The New Worker
The Weekly paper of the New Communist Party of Britain
Week commencing 25th March 2011
BRITISH, American and French missiles and warplanes are continuing to hit Libyan military positions in an imperialist offensive in the name of a “no fly zone,” pushed through the United Nations Security Council last week. But the air and sea bombardment is clearly aimed at saving the imperialist-backed rebels who were on the brink of total defeat.
UN Secretary General Ban Ki Moon, who was at the summit in Paris last Saturday that gave the green light to begin bombing Libya, was jeered by an angry crowd when he left a meeting at the Arab League in Cairo on Tuesday.
And many on the Arab street suspect that the real aim of the Nato powers is to replace Gaddafi with a stooge more to their liking so that they can get their greedy paws on Libya’s oil.
British Armed Forces Minister Nick Harvey told the BBC this week that the air strikes were aimed at military targets but he refused to rule out the deployment of ground troops. Harvey said there was a clear distinction between sending in a full-scale occupation force — which is banned under the terms of the United Nations mandate — and a more limited intervention. But when asked how long the conflict was likely to last all he could say was: “How long is a piece of string?”.
Rallying people in the Libyan capital, Tripoli, Muammar Gaddafi said he was “ready for battle, be it long or short”. The Libyan leader has called on the people to take up arms, which are now being freely distributed at army depots across the country.
“We will win this battle,” he told supporters at his Bab Al-Aziziyah compound in Tripoli, which was the target on Sunday of a Nato missile strike. The imperialists were, he said, “a bunch of fascists who will end up in the dustbin of history”.
The Libyans say that nearly 100 people, mostly civilians, have been killed in the Nato air-raids and Cruise missile attacks and one US warplane has crashed, allegedly following “mechanical failure”, near Benghazi.
Libyan ceasefire offers have been ignored and a Libyan request for an emergency session of the Security Council to halt the fighting has been rejected. But there’s increasing international opposition to the imperialist onslaught that many say goes far beyond the letter of the UN mandate.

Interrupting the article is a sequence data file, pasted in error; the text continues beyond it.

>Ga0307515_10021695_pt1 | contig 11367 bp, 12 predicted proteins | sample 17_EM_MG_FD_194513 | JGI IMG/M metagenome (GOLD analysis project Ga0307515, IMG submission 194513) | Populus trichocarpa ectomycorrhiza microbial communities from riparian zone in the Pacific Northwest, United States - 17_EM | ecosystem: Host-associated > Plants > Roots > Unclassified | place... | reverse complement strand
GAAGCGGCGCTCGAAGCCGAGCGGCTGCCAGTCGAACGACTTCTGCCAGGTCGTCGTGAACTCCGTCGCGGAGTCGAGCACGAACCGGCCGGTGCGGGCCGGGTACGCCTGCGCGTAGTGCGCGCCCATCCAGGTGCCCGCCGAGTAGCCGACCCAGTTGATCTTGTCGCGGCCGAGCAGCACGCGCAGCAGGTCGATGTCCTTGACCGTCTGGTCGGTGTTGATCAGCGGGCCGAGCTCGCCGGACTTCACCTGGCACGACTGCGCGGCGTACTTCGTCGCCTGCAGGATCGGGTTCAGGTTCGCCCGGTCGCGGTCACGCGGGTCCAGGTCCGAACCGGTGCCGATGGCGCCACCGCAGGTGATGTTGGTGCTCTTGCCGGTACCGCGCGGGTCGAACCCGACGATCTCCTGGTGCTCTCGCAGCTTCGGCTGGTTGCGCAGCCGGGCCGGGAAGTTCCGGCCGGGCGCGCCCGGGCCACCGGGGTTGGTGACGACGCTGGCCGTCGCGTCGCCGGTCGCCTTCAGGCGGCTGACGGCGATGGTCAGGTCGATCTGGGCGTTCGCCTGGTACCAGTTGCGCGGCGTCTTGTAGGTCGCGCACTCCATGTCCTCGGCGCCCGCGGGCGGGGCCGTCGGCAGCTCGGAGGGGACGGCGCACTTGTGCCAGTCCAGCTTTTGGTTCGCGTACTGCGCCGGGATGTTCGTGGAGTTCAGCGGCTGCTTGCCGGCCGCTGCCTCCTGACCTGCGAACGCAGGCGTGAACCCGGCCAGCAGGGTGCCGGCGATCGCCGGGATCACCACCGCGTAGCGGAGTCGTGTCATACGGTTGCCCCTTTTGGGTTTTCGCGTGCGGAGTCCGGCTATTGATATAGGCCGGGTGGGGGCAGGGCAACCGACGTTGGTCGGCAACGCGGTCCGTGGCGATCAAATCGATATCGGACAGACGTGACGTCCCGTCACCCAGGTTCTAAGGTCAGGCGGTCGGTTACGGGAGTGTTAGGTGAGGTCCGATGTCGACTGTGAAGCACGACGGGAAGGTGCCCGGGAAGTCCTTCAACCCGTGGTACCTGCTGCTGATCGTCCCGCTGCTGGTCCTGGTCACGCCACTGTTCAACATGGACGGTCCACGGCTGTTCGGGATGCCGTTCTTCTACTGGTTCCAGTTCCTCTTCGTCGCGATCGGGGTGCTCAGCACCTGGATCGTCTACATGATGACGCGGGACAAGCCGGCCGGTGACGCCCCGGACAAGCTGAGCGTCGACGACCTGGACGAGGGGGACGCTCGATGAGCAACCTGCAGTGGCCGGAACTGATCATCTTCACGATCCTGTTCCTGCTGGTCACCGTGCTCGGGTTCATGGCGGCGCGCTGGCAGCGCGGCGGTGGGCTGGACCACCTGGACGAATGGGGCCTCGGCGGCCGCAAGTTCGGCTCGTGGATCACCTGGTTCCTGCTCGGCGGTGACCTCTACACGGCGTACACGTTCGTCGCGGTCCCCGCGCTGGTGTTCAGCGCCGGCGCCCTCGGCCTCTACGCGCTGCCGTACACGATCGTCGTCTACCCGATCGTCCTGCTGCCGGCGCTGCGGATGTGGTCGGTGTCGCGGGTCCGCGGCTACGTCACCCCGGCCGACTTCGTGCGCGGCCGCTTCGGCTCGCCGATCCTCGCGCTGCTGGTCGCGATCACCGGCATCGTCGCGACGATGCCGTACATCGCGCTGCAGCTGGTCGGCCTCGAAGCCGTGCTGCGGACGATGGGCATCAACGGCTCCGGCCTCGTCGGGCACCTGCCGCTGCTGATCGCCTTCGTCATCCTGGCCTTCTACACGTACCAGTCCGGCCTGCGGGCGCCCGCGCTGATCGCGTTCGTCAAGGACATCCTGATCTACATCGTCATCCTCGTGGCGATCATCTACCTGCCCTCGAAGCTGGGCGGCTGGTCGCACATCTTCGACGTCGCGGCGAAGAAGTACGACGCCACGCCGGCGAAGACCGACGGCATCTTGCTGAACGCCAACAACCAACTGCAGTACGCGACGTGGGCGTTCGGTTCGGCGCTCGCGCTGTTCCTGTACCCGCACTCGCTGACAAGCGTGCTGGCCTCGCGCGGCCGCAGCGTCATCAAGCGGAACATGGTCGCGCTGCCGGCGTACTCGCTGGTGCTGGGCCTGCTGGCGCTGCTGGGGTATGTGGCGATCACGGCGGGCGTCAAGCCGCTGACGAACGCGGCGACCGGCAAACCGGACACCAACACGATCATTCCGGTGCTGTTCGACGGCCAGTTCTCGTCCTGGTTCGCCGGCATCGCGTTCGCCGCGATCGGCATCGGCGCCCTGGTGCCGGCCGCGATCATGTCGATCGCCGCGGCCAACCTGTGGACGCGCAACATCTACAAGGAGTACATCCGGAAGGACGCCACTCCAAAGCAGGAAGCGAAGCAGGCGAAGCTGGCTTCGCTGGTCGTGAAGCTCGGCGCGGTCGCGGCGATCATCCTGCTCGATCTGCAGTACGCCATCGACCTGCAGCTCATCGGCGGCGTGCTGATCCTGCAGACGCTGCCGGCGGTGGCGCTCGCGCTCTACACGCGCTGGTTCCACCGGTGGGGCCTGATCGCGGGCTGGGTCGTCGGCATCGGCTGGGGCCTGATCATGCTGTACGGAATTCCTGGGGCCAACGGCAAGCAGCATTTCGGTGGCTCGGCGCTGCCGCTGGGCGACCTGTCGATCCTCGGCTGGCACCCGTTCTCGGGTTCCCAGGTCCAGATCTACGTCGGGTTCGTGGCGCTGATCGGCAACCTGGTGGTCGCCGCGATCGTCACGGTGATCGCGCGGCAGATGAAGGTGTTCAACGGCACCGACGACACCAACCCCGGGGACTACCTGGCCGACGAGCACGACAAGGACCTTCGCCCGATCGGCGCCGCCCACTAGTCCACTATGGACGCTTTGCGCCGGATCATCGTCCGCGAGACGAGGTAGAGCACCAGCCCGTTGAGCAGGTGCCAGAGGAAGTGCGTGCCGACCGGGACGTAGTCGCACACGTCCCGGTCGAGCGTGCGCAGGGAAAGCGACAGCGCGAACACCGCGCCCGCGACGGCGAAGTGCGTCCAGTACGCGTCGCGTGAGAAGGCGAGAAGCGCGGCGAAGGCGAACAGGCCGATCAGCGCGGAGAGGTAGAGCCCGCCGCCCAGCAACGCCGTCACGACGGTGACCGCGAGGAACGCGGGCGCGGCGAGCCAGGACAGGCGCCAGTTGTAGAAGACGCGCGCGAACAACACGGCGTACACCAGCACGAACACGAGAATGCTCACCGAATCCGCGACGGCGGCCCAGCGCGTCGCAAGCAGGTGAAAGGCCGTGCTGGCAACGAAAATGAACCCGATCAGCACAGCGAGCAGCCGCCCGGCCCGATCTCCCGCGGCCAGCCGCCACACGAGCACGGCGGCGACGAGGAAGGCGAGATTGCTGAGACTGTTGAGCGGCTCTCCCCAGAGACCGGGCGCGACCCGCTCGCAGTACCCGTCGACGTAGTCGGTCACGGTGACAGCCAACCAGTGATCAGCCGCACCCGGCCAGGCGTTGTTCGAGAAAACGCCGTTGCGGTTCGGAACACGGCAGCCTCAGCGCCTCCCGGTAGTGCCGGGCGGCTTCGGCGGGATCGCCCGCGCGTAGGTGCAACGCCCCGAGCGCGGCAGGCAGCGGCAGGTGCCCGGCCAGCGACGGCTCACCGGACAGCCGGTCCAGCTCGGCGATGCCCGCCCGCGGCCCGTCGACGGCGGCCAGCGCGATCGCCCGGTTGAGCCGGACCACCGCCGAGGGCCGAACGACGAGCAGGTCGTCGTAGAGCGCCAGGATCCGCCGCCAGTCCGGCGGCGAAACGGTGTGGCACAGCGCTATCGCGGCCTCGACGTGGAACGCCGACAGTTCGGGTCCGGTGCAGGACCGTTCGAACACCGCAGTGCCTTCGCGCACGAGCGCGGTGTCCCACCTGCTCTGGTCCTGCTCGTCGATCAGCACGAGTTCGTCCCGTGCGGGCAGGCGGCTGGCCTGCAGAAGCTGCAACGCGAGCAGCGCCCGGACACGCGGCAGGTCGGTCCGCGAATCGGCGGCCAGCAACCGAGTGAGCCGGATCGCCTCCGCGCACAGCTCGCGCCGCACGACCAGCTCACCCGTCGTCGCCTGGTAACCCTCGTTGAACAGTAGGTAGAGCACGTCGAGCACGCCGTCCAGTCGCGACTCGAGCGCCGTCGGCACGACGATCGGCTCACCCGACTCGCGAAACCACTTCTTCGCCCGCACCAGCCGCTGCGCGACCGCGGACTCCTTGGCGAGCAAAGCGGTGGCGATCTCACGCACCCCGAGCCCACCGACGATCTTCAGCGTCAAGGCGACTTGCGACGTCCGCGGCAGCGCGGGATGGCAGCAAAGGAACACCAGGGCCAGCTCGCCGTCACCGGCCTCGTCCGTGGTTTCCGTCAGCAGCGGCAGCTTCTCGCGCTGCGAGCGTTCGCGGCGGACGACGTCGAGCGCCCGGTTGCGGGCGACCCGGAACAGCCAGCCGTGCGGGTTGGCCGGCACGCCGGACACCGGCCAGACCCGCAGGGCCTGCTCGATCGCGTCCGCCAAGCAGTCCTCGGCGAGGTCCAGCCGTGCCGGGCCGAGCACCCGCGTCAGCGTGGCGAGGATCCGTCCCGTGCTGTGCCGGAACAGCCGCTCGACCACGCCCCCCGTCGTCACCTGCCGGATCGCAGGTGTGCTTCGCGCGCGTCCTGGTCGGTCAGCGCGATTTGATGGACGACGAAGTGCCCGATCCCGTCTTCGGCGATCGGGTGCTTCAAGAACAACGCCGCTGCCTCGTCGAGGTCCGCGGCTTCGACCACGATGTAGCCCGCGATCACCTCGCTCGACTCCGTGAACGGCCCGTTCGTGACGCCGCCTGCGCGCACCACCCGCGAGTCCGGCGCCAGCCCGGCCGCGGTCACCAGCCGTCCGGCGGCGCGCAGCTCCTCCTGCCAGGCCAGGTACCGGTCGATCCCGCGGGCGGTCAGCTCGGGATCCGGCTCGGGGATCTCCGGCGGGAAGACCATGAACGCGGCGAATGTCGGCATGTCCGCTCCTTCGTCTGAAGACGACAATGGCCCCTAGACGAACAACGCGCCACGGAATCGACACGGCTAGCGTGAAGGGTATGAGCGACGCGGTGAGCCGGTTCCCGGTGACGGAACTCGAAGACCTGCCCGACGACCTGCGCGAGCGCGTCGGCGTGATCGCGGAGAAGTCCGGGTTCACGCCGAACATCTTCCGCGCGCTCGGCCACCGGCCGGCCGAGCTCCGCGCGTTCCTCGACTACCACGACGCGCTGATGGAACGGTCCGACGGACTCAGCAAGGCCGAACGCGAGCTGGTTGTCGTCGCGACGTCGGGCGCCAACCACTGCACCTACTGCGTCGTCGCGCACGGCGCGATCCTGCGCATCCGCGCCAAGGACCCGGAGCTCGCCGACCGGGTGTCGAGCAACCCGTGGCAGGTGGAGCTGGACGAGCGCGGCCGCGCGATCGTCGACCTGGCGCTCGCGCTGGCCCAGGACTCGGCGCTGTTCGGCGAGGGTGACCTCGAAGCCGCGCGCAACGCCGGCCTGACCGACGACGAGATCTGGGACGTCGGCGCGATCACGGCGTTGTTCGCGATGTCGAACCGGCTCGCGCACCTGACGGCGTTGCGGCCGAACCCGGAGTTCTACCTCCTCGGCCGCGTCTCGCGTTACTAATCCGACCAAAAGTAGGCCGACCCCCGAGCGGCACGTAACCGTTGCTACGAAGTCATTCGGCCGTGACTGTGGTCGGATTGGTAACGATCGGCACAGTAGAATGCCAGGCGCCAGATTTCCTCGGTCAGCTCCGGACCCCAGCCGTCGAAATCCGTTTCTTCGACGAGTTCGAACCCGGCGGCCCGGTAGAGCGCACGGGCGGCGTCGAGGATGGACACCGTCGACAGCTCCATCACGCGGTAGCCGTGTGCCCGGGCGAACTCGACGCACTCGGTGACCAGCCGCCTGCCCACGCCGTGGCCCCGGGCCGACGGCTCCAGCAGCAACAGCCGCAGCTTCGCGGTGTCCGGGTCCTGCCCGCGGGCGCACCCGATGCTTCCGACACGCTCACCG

Russia, which refused to veto the imperialists at the UN, is now leading diplomatic efforts for an immediate ceasefire.
“Russia wants to see an immediate ceasefire in Libya and the start of po litical negotiations,” Defence Minister Anatoly Serdyukov told visiting US Defence Secretary Robert Gates on Tuesday. “We are convinced that the shortest path to the safety of peaceful civilians is through an immediate ceasefire and the start of dialogue,” he stressed.
But Nato is divided, with some European members like Germany and Turkey opposing military action, while the top imperialists themselves have not settled on their war aims. Reactionary French and British politicians are openly speculating on “mission drift” that could include sending in land forces to depose Gaddafi while the Obama administration remains, on paper, merely committed to using US aviation to provide an air umbrella for the rebels.
The White House says that Gaddafi must go but Obama’s military chiefs talk about “deadlock” in the conflict which is clearly a coded word for partition. The rebels, who fly the flag of the old pro-British monarchy, seized most of the oil-rich eastern province of Cyrenaica, including its capital Benghazi, last month. And the head of the royal family that Gaddafi overthrew in the 1969 revolution, is also the hereditary leader of the Islamic Senussi order whose traditional base was Cyrenaica.
The rebel “National Transitional Council” is, of course, not openly talking about secession. This motley crew of Gaddafi turncoats, monarchists and Muslim Brothers still hope to take over the whole country.
This week they even formed an “interim government” — which so far has only been recognised by the French. The head of this “government” is Mahmoud Jibril, a former minister and former head of Libya’s National Economic Development Board who was educated in the United States. A 2009 US diplomatic cable released by Wikileaks and written by the US ambassador to Libya, Gene Cretz, described Jibril as “a serious interlocutor who ‘gets’ the US perspective”.